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I answered a question yesterday that ended up closed as not constructive. It was slightly vague, but it wasn't unanswerable, and had a single definite answer (it is literally asking "does prepare() protect against SQL injection on its own no matter what?", to which the answer is a definite "no")

The question itself is asked by quite a lot of people in my experience, who are coming from ext/mysql to PDO or mysqli (from hanging out in the PHP chatroom), and are confused as to what preparing a statement actually does.

So I just popped this edit into the suggested edits queue and was met with a bunch of rejects. I clarified it and removed wording that made it seem as if the OP was rambling to get to the actual point of the question, with an example (the OP has also accepted an answer at this point, and made it clear that it is indeed what they were asking).

Is adding correct wording and a code example to a question really "changing too much of the meaning"? I'm strongly disagreeing with the decision of the reviewers, here.

EDIT: In addition, are reviewers getting lazier and lazier? If something fixes problems but causes another, it is often completely unacceptable to leave the question as it was. I thought this was exactly what the "Edit" button was for?

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2 Answers 2

There are two audiences for a question - the original asker, and everyone else who comes later looking for an answer to the question.

Stack exchange is built trying to service the later group. The bread and butter of a question and answer site are the questions and answers themselves.

If the original question is poor (closed), fixing it for the everyone else, yet to come and find the answer is useful and good for the site. It doesn't matter too much if the question changes slightly from the original poster's intent - a good, open question is better than a poor closed one. The later only serves as an example of how not to ask a question (more than enough examples of that). Furthermore, the edit may show the asker how to ask a question better next time.

A key consideration and courtesy is to make sure other existing answers to the question don't become invalid or wrong.

If the question isn't deemed needing improvement, then such a significant change could be deemed unwarranted.

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"A key consideration and courtesy is o make sure other existing answers to the question don't become invalid or wrong." And how does one plan on accomplishing that without changing any code in the answers, thus invalidating the edit? –  Makoto Jun 5 '13 at 5:42
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That is a case by case issue and should be commented if done. Do consider it is no worse than the OP adding clarifying information to try to get the question reopened and invalidating some assumptions people who answered made. An open good question is better for the site than a closed one. –  MichaelT Jun 5 '13 at 5:52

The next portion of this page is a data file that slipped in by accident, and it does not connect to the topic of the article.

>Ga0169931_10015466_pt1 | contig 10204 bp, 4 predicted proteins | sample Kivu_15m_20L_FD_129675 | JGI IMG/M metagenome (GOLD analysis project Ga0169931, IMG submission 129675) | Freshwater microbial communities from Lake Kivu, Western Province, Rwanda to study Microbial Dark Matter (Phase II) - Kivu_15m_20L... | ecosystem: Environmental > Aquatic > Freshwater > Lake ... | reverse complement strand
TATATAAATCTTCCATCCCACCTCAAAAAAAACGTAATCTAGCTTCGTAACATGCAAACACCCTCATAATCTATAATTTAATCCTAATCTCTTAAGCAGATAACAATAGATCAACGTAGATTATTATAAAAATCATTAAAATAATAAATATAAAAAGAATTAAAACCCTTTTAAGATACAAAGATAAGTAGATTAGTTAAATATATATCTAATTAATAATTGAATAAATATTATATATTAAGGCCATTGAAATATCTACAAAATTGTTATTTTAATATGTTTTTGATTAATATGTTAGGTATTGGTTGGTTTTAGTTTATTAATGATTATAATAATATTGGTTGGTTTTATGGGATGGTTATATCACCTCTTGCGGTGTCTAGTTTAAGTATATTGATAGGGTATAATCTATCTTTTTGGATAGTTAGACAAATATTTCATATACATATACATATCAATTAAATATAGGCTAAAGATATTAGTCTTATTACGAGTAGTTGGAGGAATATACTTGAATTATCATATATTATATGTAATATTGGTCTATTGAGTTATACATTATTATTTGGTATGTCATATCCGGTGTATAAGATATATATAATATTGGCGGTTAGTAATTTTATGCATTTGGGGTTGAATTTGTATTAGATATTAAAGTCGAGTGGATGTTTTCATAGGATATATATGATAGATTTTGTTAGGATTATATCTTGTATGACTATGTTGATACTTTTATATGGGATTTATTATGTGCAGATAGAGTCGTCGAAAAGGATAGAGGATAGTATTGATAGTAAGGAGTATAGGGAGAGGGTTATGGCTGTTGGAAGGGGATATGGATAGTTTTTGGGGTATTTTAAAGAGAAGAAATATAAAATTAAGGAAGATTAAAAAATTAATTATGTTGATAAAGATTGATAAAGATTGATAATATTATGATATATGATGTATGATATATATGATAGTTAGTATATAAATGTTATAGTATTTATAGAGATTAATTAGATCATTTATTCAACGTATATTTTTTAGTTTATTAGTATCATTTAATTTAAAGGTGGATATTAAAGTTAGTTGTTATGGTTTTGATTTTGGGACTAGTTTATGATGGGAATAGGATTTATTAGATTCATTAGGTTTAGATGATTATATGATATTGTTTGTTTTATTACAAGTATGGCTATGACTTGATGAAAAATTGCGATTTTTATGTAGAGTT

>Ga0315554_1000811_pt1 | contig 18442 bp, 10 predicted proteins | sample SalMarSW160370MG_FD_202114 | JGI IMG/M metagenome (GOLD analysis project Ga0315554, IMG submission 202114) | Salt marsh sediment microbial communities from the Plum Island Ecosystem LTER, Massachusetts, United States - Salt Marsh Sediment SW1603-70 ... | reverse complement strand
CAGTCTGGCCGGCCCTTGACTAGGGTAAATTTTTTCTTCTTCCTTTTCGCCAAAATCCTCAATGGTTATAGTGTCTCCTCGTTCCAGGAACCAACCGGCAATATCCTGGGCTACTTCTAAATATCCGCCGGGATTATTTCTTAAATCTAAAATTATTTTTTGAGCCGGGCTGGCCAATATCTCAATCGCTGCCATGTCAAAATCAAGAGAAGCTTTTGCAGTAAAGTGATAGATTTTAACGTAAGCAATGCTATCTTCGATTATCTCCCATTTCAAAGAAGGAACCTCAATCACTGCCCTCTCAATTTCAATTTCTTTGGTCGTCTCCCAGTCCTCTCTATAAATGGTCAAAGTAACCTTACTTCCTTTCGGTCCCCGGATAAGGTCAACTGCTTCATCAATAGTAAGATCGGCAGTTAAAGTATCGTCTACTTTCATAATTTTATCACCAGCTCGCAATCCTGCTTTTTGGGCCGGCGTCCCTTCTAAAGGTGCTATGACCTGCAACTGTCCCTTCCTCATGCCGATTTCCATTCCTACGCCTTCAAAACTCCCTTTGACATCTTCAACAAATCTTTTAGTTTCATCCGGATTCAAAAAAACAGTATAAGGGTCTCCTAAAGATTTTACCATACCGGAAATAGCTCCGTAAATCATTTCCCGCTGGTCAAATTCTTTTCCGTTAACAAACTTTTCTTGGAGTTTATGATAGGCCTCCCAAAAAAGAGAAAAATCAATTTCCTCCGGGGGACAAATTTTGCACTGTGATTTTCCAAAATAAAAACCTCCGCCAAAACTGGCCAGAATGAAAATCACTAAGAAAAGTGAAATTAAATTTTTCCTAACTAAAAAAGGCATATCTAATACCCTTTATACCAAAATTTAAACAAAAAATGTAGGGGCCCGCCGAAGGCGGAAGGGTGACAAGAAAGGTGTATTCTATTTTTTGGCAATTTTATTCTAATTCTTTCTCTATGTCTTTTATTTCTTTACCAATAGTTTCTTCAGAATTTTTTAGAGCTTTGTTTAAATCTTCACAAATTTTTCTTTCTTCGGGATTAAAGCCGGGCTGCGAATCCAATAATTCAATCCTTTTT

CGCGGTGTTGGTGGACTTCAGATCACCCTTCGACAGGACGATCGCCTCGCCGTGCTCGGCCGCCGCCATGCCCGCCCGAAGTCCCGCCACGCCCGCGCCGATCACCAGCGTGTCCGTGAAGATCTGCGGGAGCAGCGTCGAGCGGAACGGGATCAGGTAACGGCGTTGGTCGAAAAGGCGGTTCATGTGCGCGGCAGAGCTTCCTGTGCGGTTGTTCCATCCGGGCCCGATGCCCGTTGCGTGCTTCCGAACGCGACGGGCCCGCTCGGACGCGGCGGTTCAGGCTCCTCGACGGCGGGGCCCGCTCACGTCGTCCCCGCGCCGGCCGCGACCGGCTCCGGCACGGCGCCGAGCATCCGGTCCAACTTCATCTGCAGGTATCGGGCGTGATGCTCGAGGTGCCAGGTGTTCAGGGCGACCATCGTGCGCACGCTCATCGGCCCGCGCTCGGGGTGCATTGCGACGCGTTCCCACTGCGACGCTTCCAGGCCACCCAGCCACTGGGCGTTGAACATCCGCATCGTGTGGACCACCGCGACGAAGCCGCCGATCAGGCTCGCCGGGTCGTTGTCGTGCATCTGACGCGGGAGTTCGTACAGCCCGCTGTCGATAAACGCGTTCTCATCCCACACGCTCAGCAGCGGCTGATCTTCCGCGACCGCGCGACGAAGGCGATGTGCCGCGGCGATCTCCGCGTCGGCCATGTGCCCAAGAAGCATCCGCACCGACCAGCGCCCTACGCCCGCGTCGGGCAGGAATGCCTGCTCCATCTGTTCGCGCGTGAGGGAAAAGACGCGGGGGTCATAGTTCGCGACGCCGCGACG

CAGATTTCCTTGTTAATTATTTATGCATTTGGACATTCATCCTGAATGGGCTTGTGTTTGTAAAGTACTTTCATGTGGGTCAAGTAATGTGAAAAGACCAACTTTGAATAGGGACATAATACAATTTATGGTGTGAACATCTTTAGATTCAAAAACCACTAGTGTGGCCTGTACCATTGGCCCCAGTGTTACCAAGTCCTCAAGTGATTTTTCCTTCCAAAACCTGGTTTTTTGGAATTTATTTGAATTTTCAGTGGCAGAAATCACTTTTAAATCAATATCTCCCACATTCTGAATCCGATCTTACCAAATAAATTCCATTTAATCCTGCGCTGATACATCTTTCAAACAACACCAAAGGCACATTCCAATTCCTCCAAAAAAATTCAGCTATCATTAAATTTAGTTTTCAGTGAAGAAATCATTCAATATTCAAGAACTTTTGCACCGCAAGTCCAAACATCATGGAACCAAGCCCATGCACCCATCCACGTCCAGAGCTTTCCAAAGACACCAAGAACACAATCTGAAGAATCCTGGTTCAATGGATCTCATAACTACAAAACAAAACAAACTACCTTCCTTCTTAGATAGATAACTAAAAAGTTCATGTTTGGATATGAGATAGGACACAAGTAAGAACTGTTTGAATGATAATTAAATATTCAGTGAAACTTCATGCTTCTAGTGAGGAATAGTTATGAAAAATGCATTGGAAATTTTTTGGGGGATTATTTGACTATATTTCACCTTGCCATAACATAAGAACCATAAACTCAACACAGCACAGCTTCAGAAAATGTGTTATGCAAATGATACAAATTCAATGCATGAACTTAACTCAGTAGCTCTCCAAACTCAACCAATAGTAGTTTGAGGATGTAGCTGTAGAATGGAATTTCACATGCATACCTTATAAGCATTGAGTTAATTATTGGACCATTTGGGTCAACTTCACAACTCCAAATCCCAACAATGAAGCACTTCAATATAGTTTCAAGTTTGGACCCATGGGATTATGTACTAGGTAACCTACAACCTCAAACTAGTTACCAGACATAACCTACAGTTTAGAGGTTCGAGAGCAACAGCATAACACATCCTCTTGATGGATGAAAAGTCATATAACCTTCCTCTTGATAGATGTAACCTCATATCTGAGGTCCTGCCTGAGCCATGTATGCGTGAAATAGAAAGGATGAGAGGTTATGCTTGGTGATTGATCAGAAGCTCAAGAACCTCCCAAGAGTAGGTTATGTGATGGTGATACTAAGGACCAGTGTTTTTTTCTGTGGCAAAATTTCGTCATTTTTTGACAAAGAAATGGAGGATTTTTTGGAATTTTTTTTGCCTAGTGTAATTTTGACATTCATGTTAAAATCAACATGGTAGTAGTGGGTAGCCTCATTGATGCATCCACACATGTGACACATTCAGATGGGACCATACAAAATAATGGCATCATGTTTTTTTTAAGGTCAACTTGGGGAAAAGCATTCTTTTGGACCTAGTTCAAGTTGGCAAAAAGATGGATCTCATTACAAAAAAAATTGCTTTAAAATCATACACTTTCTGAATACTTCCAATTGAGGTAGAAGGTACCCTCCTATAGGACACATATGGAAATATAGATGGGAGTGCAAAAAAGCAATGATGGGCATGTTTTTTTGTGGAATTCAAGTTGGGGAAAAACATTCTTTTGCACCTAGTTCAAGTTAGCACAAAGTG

Removing rambling and cleaning up grammar: good edit.

Adding code examples: bad, bad edit.

Here's why:

Imagine you're playing the game Telephone. You say to someone "Hi, this is going to be good!", and it passes through several chains until the message becomes "Hi, this is going to suck!" The meaning has changed from what you've originally conveyed it to be.

Same principle applies here. Once you put code down, you're putting words into the OP's mouth. There's no indication that this is the code that they are working with, or if they understand the domain enough to have that much code yet.

The onus is on the asker, not the editor, to provide context and code examples. Have them do their due diligence in asking the question by providing their own code.

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The question has already been answered, and everyone who answered in that question already knows what the OP was asking, so is adding a sample of what string interpolation with a prepare is actually a bad thing? It seems a shame to be forced to get rid of a question that can stand on its own (and is really, really common) and post a duplicate of it just to clarify something that could have been clarified in the question body itself. The OP was likely not going to edit that, and closed php questions are usually deleted swiftly by the php cv-ring. –  Amelia Jun 5 '13 at 5:28
    
That doesn't change the fact that the new code wasn't the original question. It shouldn't have been closed as "not constructive", but rather as a duplicate (since there are two answers in the comments that link to valid answers, one of which is still open). Commonality implies more education of the existence of the duplicate answer, rather than shoehorning in code that might not have been what the OP was trying. –  Makoto Jun 5 '13 at 5:33
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People also often forget that Stack Exchange is part Wiki; why should we rely on the OP to improve something when questions and answers are cc-wiki, and the edits are applicable to a wider audience? –  Amelia Jun 5 '13 at 5:34
    
I won't disagree (or argue) that editing posts is a central point to the site. What I'm getting at is that adding code into a question changes the question. That code was not what they asked. –  Makoto Jun 5 '13 at 5:36
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@Hiroto, it may be worth taking a look at the question that I asked recently. There is a disconnect between the documentation and the accepted practice on the subject (see the answer and the linked MSO questions). It is becoming clear that code edits (except for minor typos) in either questions or answers will be rejected. –  George Cummins Jun 10 '13 at 20:03

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